Dear Prudence

Two Family Members Have Been Living With Me Rent-Free as “Guests” for 11 Years

Prudie’s column for Feb. 7.

A despondent woman in the middle of a house broken in two.
Photo illustration by Slate. Photos by Icons8 team/Unsplash and Nathan Anderson on Unsplash.

Dear Prudence,
I love my family, and I know that times are tough. I have two family members who live in my three-bedroom home and have been doing so since 2008. I did not want to let them live here, but our mother pleaded, as they would otherwise be homeless. (My mother has since passed away.) The agreement, however, was that this would be temporary! They paid no rent and considered themselves “guests,” so no responsibilities while they were looking for new employment. That was 11 years ago. Since then I have tried to ask for help around the house and/or rent, but I am bombarded with excuses; then, they have the audacity to criticize me. They know how much I make from an online salary database, and they insist that I am rich (I manage my money well). I have room in my home. We’re family. One family member is a senior and can’t physically help with chores. The other family member actually stays with a boyfriend or friends during the week and comes home to do laundry. They make minimum wage and can’t afford rent or the cost of living. Everyone tells me to kick them out, and believe me, short of calling the police, I’ve tried that too. At this point, I’m not sure what to do.
—Family Freeloaders

The most important thing for you is to consult a lawyer and find out just what rights your family members have. Since they’ve been living with you for so long, even if they don’t pay rent, they’re likely entitled to be treated as tenants, and depending on which state you live in, you may not be able to simply turn them out tomorrow. Make sure you have all the legal information you need in order to proceed with a court-ordered eviction, give them as much time as possible to make alternative arrangements, particularly when it comes to your elderly relative. (Your lawyer may also be able to recommend resources for subsidized senior housing.) But if your goal is to get your relatives to leave, I’m afraid you’re going to have to be the one to do it, and you’re not going to be able to get what you want by having another round of the same argument you’ve been having since 2008. Even if they don’t like it, even if they get angry with you and claim you gave them no warning, even if they’ve spent absolutely no time in the past decade planning for where they’ll live after this “temporary” arrangement, you’re going to have to figure out how to legally evict them and do it all on your own. It sounds like you’ve had a long history of getting pushed around by your family members, living and dead, so I imagine it will feel daunting, but you don’t need your relatives’ permission or agreement in order to consult a lawyer. Find one today.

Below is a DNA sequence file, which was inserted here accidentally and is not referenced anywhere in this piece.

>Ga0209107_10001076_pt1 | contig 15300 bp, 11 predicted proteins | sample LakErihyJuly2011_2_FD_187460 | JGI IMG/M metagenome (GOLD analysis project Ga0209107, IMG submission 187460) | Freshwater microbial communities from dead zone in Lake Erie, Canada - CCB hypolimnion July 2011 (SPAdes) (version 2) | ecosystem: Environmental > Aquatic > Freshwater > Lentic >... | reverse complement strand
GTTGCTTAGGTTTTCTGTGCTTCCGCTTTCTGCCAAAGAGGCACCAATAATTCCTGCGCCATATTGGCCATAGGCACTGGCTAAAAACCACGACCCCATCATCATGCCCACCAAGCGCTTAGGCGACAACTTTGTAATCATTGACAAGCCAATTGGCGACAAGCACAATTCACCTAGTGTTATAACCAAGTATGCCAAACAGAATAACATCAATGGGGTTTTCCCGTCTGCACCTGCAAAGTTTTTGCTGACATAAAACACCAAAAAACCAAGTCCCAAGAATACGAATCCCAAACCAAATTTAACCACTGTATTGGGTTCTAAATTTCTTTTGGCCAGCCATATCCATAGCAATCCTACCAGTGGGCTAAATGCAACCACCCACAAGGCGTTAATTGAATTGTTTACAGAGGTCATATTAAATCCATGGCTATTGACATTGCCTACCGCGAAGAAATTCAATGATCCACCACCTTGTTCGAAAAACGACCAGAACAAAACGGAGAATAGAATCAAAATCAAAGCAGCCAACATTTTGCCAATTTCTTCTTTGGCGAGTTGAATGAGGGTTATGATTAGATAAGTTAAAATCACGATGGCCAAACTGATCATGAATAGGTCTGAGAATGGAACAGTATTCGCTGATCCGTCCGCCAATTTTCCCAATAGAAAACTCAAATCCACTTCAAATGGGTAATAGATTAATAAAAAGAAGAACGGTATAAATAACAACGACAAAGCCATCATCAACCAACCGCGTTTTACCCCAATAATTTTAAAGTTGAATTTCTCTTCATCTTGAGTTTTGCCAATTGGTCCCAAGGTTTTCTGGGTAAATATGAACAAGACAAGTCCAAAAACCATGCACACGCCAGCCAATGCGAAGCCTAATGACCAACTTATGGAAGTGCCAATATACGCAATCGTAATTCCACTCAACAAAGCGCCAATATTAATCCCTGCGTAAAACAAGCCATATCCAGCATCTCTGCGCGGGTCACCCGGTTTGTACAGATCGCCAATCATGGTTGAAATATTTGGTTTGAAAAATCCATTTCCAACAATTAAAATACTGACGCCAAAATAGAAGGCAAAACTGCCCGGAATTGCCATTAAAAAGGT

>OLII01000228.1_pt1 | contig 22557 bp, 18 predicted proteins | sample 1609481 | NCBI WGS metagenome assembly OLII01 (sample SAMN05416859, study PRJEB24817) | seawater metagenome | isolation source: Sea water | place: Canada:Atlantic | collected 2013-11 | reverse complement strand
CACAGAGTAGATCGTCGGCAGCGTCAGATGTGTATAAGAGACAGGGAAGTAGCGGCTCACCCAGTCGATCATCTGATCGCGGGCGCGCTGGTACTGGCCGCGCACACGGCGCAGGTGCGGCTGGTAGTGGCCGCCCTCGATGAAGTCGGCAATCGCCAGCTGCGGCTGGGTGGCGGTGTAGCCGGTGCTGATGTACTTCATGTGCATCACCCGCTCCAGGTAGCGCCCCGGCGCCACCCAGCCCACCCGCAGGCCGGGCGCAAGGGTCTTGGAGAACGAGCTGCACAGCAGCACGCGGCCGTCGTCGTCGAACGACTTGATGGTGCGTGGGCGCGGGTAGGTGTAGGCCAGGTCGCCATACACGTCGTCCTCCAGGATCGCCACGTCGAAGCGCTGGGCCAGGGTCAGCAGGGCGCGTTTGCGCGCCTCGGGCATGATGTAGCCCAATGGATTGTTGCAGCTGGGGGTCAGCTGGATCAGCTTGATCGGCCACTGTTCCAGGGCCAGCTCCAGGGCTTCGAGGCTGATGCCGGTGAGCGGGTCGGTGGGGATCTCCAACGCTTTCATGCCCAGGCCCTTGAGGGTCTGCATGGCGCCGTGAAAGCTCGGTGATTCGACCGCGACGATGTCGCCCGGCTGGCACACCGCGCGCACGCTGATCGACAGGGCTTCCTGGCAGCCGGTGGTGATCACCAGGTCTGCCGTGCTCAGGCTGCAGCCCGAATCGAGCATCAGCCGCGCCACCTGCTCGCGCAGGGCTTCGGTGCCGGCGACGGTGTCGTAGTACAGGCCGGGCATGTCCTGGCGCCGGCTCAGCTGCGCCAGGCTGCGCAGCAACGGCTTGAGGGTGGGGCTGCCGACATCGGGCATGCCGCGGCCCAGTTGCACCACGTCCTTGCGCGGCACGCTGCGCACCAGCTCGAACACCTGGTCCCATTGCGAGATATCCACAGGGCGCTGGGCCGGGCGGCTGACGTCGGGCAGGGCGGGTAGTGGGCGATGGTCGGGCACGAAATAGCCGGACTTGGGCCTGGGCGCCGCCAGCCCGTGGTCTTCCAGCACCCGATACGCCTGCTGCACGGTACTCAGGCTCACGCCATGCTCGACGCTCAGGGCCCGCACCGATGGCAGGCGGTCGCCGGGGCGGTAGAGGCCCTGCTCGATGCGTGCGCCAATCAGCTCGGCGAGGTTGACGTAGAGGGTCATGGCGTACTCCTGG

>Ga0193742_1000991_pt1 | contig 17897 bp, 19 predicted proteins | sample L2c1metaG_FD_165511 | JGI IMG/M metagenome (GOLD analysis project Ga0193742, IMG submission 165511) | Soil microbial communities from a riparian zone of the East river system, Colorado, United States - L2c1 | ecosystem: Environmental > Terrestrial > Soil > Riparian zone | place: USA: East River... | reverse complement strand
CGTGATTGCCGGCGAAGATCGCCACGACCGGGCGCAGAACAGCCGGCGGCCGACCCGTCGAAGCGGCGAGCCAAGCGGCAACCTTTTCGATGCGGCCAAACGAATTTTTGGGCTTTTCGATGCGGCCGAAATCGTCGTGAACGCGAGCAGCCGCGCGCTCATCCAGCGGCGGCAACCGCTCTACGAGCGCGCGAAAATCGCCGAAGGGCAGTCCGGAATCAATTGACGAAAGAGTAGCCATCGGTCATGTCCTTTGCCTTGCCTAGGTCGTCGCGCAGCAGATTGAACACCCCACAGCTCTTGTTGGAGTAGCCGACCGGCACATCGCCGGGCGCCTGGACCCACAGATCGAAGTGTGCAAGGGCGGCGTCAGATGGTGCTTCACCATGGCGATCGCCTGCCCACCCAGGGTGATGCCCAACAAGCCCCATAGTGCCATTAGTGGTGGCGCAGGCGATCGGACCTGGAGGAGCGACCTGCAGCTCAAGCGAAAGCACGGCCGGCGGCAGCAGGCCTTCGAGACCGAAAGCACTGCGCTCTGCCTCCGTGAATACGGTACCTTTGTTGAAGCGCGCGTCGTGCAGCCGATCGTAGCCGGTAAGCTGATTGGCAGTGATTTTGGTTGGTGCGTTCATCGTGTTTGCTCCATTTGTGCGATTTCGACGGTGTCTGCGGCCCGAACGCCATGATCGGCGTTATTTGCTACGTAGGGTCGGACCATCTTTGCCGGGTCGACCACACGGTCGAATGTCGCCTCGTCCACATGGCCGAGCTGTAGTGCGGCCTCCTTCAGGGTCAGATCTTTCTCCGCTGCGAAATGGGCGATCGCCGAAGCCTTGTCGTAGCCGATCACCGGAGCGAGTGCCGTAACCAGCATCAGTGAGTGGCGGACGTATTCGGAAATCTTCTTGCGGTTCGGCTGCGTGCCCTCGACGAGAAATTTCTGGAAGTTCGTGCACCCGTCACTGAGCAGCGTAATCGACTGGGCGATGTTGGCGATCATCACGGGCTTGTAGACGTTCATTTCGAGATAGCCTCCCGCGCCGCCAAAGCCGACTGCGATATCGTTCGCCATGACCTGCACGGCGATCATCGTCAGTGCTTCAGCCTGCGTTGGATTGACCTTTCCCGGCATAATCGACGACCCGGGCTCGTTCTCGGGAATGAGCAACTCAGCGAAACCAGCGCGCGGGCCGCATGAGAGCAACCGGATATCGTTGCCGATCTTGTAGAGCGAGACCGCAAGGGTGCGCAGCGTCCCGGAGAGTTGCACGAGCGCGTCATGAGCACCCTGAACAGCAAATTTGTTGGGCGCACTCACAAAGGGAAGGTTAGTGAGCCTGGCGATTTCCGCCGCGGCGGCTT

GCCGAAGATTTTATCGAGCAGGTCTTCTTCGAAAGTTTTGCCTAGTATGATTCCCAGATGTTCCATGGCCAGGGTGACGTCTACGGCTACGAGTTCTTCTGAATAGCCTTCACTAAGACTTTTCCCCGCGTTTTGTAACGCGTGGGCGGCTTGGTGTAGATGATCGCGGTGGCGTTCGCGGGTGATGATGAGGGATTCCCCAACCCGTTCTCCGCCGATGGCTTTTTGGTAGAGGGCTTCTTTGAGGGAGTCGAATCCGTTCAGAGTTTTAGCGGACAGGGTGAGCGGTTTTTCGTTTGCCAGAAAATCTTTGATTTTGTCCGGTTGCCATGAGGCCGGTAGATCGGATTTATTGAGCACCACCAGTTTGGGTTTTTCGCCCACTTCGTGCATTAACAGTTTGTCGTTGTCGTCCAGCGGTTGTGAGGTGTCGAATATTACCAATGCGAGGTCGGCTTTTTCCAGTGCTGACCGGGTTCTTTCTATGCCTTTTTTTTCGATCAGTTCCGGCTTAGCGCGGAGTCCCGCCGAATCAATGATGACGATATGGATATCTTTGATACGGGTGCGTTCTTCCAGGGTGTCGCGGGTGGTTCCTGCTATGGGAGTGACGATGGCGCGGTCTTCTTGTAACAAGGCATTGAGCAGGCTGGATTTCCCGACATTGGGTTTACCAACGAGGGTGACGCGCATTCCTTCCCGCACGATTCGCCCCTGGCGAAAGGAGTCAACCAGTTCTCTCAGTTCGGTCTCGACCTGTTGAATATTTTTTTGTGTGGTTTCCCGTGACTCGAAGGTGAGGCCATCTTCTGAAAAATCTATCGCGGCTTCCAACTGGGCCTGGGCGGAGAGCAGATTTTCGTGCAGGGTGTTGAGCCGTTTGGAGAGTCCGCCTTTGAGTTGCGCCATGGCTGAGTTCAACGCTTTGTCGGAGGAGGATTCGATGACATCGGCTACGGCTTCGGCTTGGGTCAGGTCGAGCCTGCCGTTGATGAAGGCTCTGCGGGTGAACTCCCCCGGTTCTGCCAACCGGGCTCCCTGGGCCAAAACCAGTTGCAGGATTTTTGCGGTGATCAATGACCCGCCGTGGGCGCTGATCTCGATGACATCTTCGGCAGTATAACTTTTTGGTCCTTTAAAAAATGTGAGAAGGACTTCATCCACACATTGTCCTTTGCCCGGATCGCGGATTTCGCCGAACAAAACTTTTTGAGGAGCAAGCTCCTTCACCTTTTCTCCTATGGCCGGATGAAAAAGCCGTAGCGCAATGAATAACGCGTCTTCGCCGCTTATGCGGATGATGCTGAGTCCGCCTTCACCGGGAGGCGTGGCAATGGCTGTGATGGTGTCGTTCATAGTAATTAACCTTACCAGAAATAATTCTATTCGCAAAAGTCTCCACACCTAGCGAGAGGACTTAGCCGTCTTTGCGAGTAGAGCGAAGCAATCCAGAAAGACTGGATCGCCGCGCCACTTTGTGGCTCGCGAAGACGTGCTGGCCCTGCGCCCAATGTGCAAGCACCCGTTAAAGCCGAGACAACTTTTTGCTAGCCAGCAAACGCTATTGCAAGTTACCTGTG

Dear Prudence,
My wife and I are expecting our first child in April. We’re closing on a large house on a 16-acre farm with a small apartment above the barn. When my mom heard about this, she asked to move into the apartment. She and my dad live six states away, and she considers it their “retirement plan.” She offered free child care in exchange, which we don’t need, since my wife gets it for free at her work. My dad seems ambivalent about the prospect. My parents have declared bankruptcy twice in recent years and have never had much money; none of my siblings is in a position to help. But the reason we bought this property and not a much cheaper conventional home was because we wanted to turn it into a wedding venue. We need to rent out the apartment (for much more than my parents can afford to pay) for a few years until we’re done renovating the property and can turn it into a wedding-party suite. Either way, we’re depending on that apartment to generate money until we can open the business.
So the only way my parents could move in with us is if we invited them to share the house.

We will have the space for the next few years, although neither my wife nor I are excited about being my parents’ landlords or having roommates. But we want to have more children, and there just won’t be room. I’ve thought about offering them a space in the house for a fixed number of years rent-free so they can save money (though it is unlikely either will be working) and then be prepared to find new accommodations when our family grows. Realistically, they won’t be able to save enough to support themselves through the rest of their lives in the amount of time they live with us and will just find themselves in the same position they’re in now. Once they move in, I won’t be able to kick out my parents to make room for my child. I just can’t do that. So what do I do? Say no to my parents now, as they teeter on the brink of homelessness six states away and only occasionally see their only grandchild? Invite them into our home and potentially jeopardize our dream and very substantial financial investment? I love my parents and want to support them, but there is a very real chance that doing so will crush the chance my wife and I took on our dream and business investment.